Facility leaders share their thoughts on what to expect this year and beyond
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I speak to a lot of facility managers across the country in a variety of facility types. One subject that keeps coming up in conversation is indoor environmental quality (IEQ), which describes ways to provide interior environments that are healthy and safe and meet the needs of building occupants. Initially, I had thought the driver of these conversations was lingering concerns over the COVID-19 pandemic.
I was wrong. Our conversations instead have been dominated by concerns about having effective operations and maintenance programs, balancing desirable outcomes for occupants with the constraints of current facilities and the specific issue of the impact of recent wildfires on facilities practices.
One thing maintenance and engineering managers know is that the way they operate facilities and maintain facility systems affects occupant health, comfort and cognitive function. In other words, facilities’ indoor environments affect how occupants feel.
Why do managers care? One key reason is productivity. As those with care over facilities, managers affect the most expensive things in buildings: occupants. Various models indicate that employee salaries account for around 92 percent of organizational spending. While managers don’t control that 92 percent, they certainly influence it.
What is IEQ, what are managers learning, and why does it matter? IEQ encompasses indoor air quality (IAQ), thermal comfort, acoustic comfort and visual comfort. All these aspects affect the way occupants feel and perceive workspaces, whether they know it or not.
IAQ covers airborne particulates, odors and contaminants. Managers' go-to practices when addressing IAQ problems have been eliminating or treating sources of contamination, providing enough outside air ventilation to continuously refresh the interior environment and filtering the air.
These basic approaches have not changed. What has changed is thoughts on the amount of outside air to bring in and the amount of filtration to apply. The discussion is driven by an increasing understanding of the impacts interior environments have on occupant health and wellness.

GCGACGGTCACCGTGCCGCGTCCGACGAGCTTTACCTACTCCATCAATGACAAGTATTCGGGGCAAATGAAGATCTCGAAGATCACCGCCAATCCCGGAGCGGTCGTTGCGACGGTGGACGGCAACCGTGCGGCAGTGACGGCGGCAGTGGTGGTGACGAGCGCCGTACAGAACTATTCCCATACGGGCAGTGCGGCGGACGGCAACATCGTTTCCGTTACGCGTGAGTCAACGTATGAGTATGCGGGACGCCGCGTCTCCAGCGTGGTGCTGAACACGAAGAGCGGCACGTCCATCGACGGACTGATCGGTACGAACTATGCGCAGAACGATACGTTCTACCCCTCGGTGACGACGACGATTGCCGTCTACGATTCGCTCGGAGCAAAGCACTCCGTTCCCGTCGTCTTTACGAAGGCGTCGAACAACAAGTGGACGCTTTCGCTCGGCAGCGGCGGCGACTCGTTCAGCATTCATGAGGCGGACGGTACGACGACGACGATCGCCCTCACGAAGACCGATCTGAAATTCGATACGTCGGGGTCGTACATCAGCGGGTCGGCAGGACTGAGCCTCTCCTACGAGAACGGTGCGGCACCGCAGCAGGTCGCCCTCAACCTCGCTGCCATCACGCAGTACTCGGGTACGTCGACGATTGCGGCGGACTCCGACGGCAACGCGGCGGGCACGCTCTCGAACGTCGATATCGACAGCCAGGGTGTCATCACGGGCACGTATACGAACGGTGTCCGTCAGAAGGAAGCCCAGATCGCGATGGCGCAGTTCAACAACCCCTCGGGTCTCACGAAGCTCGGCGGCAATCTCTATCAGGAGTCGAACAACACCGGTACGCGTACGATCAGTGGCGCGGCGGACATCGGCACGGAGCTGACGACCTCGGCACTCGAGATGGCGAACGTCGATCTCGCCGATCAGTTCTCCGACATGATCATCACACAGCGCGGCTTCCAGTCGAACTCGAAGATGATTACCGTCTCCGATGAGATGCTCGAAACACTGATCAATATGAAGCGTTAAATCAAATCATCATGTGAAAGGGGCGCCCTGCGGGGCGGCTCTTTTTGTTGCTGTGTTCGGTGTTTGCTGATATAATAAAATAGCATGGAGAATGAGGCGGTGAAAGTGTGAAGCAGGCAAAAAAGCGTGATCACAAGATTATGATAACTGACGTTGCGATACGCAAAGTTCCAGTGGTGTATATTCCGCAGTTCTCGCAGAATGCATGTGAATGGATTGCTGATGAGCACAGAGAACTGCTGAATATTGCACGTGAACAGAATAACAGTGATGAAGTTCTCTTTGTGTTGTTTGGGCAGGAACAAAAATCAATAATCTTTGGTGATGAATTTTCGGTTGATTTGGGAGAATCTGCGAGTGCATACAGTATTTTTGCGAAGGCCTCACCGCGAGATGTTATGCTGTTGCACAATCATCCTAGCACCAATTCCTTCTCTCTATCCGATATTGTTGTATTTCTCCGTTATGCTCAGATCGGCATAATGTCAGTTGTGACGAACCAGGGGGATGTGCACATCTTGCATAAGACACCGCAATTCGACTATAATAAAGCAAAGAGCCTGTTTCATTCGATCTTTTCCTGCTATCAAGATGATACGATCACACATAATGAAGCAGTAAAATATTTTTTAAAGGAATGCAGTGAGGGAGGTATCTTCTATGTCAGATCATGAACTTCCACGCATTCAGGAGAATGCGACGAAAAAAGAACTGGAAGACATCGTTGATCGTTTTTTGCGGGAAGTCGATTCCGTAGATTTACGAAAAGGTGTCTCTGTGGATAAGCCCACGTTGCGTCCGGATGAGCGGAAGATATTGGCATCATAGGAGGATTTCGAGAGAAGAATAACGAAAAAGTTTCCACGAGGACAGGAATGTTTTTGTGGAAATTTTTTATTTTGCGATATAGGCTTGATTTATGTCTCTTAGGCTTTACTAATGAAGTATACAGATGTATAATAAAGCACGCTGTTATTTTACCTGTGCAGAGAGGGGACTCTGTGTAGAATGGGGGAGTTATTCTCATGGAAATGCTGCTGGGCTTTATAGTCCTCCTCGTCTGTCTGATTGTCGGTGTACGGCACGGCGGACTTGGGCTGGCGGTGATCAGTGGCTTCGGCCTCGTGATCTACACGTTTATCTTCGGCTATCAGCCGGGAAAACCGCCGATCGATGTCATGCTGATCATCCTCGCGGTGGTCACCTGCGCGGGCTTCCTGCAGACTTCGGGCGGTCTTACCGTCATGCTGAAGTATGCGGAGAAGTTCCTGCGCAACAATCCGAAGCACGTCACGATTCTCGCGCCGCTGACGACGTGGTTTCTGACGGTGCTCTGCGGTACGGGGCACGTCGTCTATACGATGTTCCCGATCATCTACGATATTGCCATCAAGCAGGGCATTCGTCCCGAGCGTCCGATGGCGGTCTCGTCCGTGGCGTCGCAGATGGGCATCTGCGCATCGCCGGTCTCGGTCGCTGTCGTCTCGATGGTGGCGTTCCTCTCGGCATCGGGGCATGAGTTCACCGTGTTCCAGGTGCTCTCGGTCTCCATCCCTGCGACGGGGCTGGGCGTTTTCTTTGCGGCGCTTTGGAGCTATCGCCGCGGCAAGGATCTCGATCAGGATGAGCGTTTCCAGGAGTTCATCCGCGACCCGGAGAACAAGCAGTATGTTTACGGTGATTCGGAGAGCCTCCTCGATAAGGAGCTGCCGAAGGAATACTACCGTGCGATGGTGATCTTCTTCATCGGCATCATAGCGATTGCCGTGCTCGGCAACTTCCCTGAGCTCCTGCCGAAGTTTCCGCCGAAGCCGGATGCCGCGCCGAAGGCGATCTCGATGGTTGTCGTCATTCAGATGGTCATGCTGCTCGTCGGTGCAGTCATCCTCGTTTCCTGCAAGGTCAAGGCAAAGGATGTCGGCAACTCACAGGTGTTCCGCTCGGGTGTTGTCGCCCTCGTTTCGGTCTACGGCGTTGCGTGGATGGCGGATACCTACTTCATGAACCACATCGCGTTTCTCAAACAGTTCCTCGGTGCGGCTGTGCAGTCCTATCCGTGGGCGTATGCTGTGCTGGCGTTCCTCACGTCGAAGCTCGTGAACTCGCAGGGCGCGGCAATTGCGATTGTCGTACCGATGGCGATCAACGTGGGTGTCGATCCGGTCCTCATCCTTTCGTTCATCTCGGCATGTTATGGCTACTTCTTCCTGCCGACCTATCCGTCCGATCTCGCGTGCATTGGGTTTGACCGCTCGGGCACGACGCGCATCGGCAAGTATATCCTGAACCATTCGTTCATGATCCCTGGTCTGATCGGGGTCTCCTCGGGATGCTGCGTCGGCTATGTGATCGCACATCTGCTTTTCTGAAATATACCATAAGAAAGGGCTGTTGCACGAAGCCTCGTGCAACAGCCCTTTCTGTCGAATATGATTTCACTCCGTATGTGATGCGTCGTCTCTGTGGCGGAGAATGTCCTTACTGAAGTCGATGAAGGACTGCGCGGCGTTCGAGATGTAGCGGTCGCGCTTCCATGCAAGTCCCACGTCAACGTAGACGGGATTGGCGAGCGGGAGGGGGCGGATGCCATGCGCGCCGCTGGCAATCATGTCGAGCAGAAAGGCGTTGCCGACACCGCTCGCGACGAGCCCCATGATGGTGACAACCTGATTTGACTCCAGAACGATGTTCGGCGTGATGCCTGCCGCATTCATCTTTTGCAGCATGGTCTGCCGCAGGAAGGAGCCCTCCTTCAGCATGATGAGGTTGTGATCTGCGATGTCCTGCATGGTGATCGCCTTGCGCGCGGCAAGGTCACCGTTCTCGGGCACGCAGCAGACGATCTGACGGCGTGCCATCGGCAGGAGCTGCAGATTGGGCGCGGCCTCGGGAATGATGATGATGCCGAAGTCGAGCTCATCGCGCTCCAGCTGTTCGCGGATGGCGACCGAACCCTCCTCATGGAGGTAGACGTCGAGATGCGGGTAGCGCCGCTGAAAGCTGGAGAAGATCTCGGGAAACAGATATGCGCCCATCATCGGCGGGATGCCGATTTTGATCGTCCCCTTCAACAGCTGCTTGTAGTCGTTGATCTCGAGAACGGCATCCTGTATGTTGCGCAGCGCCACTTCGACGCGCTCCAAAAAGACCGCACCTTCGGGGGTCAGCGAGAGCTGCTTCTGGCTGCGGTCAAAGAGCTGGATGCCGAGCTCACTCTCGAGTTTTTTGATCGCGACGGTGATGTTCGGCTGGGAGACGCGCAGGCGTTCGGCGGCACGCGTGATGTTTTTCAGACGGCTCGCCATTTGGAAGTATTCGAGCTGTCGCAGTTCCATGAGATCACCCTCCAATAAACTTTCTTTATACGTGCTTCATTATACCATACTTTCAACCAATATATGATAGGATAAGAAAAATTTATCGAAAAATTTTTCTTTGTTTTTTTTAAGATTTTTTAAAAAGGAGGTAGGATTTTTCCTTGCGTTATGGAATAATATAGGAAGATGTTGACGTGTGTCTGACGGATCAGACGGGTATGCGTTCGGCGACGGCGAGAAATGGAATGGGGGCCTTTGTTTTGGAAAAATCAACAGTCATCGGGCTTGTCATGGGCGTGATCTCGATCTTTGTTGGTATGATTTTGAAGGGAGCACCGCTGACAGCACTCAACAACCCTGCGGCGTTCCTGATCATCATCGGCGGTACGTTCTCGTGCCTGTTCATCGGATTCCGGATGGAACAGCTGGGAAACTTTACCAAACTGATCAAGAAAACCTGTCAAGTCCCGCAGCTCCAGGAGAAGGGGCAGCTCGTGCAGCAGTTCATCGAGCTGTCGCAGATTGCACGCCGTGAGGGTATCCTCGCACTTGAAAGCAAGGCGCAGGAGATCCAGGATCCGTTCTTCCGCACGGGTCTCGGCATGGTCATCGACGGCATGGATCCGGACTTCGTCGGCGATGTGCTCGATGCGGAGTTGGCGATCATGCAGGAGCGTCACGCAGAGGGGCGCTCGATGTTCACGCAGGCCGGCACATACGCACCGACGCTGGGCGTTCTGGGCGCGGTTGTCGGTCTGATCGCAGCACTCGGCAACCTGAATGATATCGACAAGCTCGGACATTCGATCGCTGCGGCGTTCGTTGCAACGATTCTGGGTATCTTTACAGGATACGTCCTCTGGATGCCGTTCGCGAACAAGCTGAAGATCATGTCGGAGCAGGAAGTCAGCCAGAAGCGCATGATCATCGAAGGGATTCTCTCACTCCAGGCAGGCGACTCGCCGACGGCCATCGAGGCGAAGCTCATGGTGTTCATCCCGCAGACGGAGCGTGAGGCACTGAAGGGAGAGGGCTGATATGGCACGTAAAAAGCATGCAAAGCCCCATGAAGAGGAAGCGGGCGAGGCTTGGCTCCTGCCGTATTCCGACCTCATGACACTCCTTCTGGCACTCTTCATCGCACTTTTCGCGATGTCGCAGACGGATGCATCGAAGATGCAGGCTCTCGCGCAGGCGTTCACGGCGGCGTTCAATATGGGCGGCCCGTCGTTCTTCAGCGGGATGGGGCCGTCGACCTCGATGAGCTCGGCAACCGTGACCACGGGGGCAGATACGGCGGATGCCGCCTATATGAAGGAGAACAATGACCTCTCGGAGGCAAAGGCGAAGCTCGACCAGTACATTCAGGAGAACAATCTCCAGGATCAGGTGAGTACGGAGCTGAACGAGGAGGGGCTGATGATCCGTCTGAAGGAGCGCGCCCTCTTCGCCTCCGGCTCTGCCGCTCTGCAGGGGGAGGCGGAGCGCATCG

With few exceptions, more outside air is better. Research indicates that increasing outside air levels above current minimum levels results in improved health and cognitive function. The air should be appropriately filtered, of course.
The minimum efficiency reporting value (MERV) rating system indicates an air filter’s effectiveness at filtering particulate matter. In many institutional and commercial facilities, unless there is a special requirement, filtration levels are often in the MERV 8 range to filter out dust, pollen and mold spores.
During the pandemic, increasing filtration levels to MERV 13 or its equivalent became a recommendation. At that level, virus particulates could be captured. It turns out MERV 13 filters are also very effective at filtering fine inhalable particulate matter 2.5 microns and smaller (PM2.5). This is where wildfire smoke fits in, something many facility managers did not have to deal with until last year. Research has shown negative health impacts related to high concentrations of PM2.5 – another argument for providing improved filtration in facilities.
Managers quickly run into a twofold problem:
Managers can address the first issue with knowledgeable engineering support. The second issue, increased cost, is something managers have to work through by weighing costs and benefits. Operational costs will increase, but health and cognitive function – elements that improve productivity – would be expected to improve, and that is worth something.
For facility managers facing challenges from wildfire smoke, ASHRAE’s Guideline 44P, Protecting Building Occupants from Smoke During Wildfire and Prescribed Burn Events, provides a good framework for developing a response and action plan, including management of outside air and filtration.
The most common facilities complaints are too-hot and too-cold calls. Humans can adapt to a variety of temperatures but are remarkably sensitive about interior environments. When occupants are not comfortable, they are distracted and less productive. It’s an important issue, and front-line technicians spend a lot of time responding to these calls – investigating, adjusting setpoints, fixing equipment, re-balancing systems and relocating people and sensors.